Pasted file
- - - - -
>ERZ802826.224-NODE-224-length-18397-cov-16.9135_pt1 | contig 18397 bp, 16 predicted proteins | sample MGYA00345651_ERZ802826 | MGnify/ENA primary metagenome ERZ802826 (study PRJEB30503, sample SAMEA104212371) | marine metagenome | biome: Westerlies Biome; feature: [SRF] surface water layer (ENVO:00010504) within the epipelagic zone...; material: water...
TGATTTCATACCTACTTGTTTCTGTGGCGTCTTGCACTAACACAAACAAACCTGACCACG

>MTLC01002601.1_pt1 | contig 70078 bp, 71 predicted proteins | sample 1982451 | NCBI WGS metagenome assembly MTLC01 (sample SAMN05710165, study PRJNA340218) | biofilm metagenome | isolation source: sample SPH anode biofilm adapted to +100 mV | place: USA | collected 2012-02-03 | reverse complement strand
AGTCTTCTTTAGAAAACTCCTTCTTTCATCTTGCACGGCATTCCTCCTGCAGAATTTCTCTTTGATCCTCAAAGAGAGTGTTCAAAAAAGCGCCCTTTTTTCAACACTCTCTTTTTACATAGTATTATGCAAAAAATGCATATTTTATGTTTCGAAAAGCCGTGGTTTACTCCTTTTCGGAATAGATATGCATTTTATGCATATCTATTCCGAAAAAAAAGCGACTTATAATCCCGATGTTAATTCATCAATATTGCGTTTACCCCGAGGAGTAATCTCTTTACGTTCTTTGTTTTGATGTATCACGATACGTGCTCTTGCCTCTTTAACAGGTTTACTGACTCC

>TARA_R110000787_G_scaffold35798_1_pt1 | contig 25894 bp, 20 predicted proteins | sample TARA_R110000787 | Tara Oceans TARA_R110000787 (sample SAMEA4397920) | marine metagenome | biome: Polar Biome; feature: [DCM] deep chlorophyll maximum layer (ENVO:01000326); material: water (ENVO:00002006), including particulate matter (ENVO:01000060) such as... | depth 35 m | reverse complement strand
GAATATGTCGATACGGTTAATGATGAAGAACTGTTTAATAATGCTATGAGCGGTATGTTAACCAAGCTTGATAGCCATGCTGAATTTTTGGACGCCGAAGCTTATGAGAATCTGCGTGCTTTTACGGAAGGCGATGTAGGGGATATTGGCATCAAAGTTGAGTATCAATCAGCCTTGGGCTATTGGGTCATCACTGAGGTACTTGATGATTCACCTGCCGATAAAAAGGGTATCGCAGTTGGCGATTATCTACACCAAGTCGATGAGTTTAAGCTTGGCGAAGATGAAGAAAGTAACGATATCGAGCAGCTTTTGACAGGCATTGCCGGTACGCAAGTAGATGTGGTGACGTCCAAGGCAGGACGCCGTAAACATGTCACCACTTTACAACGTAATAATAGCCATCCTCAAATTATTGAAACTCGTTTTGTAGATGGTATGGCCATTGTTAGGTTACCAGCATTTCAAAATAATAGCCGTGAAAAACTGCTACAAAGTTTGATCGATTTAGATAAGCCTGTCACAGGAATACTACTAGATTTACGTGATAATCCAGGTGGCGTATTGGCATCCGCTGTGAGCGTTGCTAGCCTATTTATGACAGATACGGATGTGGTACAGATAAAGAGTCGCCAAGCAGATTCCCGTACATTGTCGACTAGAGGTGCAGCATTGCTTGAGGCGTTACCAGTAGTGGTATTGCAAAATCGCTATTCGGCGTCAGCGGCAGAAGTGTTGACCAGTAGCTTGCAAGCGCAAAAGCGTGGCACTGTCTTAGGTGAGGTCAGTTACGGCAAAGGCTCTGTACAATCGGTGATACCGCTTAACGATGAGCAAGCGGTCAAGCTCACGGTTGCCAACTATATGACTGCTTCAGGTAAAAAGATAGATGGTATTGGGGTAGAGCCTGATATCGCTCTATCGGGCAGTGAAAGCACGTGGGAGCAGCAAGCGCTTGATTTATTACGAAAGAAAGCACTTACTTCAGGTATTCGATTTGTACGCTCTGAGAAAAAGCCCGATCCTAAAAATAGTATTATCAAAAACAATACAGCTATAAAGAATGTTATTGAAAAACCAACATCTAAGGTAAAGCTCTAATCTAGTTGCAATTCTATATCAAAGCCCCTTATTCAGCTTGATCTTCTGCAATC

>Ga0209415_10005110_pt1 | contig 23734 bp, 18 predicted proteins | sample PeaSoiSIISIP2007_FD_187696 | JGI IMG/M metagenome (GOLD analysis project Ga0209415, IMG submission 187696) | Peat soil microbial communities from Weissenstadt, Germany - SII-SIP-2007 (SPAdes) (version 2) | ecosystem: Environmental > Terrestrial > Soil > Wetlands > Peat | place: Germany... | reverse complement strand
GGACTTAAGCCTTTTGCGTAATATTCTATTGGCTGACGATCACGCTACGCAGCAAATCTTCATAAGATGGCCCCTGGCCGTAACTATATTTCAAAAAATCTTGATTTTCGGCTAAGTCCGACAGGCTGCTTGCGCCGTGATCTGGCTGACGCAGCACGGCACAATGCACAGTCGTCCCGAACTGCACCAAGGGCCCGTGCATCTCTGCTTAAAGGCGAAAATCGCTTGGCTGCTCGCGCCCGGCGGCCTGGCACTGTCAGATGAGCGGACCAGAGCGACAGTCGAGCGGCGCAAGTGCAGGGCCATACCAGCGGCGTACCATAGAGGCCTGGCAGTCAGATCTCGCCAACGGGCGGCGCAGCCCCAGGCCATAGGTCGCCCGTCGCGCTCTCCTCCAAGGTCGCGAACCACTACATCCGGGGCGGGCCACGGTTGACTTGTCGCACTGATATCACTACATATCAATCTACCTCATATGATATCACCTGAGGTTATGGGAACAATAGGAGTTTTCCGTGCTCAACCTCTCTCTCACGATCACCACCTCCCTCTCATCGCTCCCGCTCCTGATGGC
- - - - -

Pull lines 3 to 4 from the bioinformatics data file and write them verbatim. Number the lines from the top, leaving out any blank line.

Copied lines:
>MTLC01002601.1_pt1 | contig 70078 bp, 71 predicted proteins | sample 1982451 | NCBI WGS metagenome assembly MTLC01 (sample SAMN05710165, study PRJNA340218) | biofilm metagenome | isolation source: sample SPH anode biofilm adapted to +100 mV | place: USA | collected 2012-02-03 | reverse complement strand
AGTCTTCTTTAGAAAACTCCTTCTTTCATCTTGCACGGCATTCCTCCTGCAGAATTTCTCTTTGATCCTCAAAGAGAGTGTTCAAAAAAGCGCCCTTTTTTCAACACTCTCTTTTTACATAGTATTATGCAAAAAATGCATATTTTATGTTTCGAAAAGCCGTGGTTTACTCCTTTTCGGAATAGATATGCATTTTATGCATATCTATTCCGAAAAAAAAGCGACTTATAATCCCGATGTTAATTCATCAATATTGCGTTTACCCCGAGGAGTAATCTCTTTACGTTCTTTGTTTTGATGTATCACGATACGTGCTCTTGCCTCTTTAACAGGTTTACTGACTCC